What a blast and from the past

By Unknown on 02:10

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You don't see it these days. Not that there were many examples of it in it's heyday. It certainly wasn't something you could have placed into your basket at Amazon, Adorama, B&H or Calumet. Well, not at the $89,579 price tag which was the asking price of the unit when it was launched.

Measuring 32.9 inches without it's hood and weighing in at 36.4 lbs ( 16.5kg ), the Canon EF 1200mm f5.6L USM Super Telephoto is the world's longest and rarest autofocus lens.  Only available through special preorder arrangements,  lead times were being quoted at 18 months. It's hardly surprising that the lens took several months to construct since the growing time for  the large fluorite crystals which made up the third and sixth elements was around a year. Introduced in 1993, it was finally discontinued in 2005 with as you would expect, a very exclusive uptake. Sports Illustrated and Canon Professional Services are known to have two copies a piece, with National Geographic and James Jannard, the billionaire founder of Oakley having one each.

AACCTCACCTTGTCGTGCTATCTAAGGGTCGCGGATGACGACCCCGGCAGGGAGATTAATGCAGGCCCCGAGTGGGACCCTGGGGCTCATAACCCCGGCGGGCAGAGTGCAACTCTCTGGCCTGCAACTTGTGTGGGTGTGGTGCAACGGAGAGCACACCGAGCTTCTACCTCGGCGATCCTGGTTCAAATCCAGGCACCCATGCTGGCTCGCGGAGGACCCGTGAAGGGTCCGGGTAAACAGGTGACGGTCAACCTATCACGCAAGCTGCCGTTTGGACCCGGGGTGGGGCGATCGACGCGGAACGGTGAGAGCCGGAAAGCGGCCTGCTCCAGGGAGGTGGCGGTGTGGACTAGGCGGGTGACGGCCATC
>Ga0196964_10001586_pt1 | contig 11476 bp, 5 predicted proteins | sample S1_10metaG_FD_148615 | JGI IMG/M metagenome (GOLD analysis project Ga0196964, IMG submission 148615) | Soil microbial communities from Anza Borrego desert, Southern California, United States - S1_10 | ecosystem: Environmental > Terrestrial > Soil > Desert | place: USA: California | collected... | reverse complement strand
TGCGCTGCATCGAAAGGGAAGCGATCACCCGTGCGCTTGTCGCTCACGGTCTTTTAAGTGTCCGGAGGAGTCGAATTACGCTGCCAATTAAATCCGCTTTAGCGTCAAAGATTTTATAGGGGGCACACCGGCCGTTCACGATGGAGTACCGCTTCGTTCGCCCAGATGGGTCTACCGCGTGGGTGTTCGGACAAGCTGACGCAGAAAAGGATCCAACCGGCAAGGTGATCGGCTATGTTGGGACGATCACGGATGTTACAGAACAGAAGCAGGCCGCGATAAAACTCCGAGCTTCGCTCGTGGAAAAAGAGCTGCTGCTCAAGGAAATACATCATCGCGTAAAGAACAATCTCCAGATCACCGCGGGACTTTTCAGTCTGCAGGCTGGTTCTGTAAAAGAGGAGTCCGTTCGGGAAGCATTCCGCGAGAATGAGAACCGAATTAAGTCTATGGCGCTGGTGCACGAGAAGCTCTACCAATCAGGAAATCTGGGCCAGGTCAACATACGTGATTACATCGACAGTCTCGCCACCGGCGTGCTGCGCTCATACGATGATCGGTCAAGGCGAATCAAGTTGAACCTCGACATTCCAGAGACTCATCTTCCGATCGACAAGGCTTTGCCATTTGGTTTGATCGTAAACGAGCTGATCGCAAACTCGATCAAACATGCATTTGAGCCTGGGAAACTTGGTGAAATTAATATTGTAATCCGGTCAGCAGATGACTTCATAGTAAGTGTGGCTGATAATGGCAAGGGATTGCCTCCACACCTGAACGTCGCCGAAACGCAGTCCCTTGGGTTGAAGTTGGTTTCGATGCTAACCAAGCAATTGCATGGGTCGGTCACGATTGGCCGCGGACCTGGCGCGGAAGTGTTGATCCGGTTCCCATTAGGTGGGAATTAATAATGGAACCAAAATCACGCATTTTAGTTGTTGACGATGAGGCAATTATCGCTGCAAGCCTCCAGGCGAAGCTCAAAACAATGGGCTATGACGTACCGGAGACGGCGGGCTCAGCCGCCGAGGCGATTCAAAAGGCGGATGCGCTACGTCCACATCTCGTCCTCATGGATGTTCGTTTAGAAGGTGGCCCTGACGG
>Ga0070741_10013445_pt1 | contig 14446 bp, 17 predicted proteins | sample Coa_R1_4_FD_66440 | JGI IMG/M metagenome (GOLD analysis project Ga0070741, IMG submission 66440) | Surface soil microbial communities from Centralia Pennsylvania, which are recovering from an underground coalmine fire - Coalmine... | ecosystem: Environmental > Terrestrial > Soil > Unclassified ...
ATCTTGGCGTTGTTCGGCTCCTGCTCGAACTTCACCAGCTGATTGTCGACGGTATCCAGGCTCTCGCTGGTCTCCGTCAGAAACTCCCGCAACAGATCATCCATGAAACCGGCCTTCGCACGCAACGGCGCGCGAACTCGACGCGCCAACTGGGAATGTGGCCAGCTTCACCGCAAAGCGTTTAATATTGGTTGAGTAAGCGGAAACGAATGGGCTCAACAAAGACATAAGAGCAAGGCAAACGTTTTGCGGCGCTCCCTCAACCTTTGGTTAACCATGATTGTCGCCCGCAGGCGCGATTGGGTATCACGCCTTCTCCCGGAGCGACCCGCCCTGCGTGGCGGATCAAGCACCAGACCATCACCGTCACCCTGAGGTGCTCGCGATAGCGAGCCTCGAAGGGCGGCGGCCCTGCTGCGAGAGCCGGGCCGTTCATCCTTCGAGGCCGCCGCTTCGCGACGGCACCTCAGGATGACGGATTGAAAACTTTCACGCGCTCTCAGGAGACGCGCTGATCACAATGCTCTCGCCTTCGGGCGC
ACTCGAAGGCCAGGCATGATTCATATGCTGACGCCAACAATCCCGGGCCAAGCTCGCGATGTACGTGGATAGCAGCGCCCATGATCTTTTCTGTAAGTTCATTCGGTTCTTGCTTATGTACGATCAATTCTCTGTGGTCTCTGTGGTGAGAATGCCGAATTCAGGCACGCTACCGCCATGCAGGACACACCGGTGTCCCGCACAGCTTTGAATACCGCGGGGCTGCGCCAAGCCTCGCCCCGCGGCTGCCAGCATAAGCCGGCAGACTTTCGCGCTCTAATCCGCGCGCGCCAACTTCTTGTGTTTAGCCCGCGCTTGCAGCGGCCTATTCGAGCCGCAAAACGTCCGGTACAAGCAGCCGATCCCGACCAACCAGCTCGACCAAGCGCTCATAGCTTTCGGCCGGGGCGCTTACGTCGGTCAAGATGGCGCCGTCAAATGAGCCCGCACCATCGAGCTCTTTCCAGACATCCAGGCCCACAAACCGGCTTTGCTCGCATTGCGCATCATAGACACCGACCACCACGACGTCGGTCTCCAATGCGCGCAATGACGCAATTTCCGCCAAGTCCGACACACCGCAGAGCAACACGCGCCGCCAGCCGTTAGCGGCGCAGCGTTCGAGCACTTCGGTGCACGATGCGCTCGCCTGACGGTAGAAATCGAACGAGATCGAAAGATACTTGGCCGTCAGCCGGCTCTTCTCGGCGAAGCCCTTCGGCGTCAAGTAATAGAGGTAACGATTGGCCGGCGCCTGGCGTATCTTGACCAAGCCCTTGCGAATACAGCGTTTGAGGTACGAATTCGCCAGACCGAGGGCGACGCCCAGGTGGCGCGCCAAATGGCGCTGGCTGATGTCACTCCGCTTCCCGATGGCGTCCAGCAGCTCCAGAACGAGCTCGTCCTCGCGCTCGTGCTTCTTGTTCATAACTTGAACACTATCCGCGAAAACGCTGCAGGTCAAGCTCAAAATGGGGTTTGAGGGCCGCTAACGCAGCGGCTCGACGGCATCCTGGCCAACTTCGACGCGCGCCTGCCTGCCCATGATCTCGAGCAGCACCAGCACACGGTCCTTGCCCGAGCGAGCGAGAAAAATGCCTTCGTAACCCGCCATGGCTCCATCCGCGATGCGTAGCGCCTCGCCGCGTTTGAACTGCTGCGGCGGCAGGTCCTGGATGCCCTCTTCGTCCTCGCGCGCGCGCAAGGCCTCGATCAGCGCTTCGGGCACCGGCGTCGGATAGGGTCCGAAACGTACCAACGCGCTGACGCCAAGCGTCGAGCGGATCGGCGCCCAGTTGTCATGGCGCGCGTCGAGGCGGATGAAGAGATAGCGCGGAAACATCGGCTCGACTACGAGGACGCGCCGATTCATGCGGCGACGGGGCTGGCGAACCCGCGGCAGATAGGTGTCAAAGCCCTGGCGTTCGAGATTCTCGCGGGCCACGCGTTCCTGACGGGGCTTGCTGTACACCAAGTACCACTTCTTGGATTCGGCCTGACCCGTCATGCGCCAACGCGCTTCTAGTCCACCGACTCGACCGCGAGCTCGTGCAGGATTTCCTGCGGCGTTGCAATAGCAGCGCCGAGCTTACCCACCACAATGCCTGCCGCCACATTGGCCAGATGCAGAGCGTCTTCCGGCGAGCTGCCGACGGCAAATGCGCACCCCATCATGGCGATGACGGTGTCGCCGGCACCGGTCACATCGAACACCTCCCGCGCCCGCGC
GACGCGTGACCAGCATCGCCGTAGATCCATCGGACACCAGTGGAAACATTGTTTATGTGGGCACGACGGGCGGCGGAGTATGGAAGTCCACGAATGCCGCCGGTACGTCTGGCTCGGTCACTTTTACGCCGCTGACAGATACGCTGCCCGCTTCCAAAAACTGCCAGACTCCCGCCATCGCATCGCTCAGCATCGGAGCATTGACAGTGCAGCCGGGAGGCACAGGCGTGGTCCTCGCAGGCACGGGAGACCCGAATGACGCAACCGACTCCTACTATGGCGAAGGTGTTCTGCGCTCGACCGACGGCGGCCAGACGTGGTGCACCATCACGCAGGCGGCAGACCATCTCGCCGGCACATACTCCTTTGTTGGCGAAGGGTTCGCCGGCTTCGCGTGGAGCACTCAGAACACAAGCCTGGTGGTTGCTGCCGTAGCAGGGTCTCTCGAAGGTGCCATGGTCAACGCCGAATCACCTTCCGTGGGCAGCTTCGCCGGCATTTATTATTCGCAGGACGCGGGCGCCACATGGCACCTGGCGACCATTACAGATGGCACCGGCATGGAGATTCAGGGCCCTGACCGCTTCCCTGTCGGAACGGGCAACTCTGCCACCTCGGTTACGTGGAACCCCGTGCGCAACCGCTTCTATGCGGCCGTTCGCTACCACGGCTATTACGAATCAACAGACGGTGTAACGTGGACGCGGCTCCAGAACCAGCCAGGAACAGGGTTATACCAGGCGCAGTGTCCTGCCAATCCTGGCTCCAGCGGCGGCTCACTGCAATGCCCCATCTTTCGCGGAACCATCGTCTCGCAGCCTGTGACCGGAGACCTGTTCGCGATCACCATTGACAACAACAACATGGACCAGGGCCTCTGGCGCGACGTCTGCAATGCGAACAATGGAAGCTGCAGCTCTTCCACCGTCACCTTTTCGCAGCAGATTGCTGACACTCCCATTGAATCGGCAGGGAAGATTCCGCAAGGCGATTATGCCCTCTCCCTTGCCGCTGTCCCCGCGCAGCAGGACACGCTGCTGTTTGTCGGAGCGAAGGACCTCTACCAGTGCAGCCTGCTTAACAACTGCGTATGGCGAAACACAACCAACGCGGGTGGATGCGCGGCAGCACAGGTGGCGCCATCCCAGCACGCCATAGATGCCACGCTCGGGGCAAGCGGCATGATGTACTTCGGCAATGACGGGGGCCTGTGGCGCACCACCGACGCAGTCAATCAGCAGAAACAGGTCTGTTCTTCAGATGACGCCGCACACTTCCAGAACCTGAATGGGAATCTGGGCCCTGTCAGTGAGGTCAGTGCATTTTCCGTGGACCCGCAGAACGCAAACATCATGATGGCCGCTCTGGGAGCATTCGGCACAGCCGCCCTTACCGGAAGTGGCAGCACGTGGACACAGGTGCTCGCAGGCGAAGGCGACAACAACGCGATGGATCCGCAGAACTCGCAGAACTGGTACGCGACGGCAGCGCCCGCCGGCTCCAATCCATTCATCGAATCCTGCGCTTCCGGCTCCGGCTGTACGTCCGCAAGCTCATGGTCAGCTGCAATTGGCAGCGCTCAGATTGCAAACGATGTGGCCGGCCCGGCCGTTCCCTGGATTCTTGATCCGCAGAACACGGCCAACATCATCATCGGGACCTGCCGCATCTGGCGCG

When shot with an EOS 1Ds MkIII, faces were said to have been recognizable at distances in excess of a mile. Mount this onto a 1.6x body like the 7D and you would have a field of view equivalent to a lens bearing a focal length of 1920mm. That would indeed have to be quite an L lens!!!

If you're looking to take a picture of that woodpecker in your back garden, get a 600mm or a 400mm with a teleconverter instead. This thing has a minimum focusing distance of 45.9 feet or 14 meters. Another reason why the Canon EF 1200L wasn't perhaps for everybody.

Picture - http://www.robertphotoblog.com

Further information and a review, look up http://www.the-digital-picture.com/reviews/Canon-EF-1200mm-f-5.6-L-USM-Lens-Review.aspx

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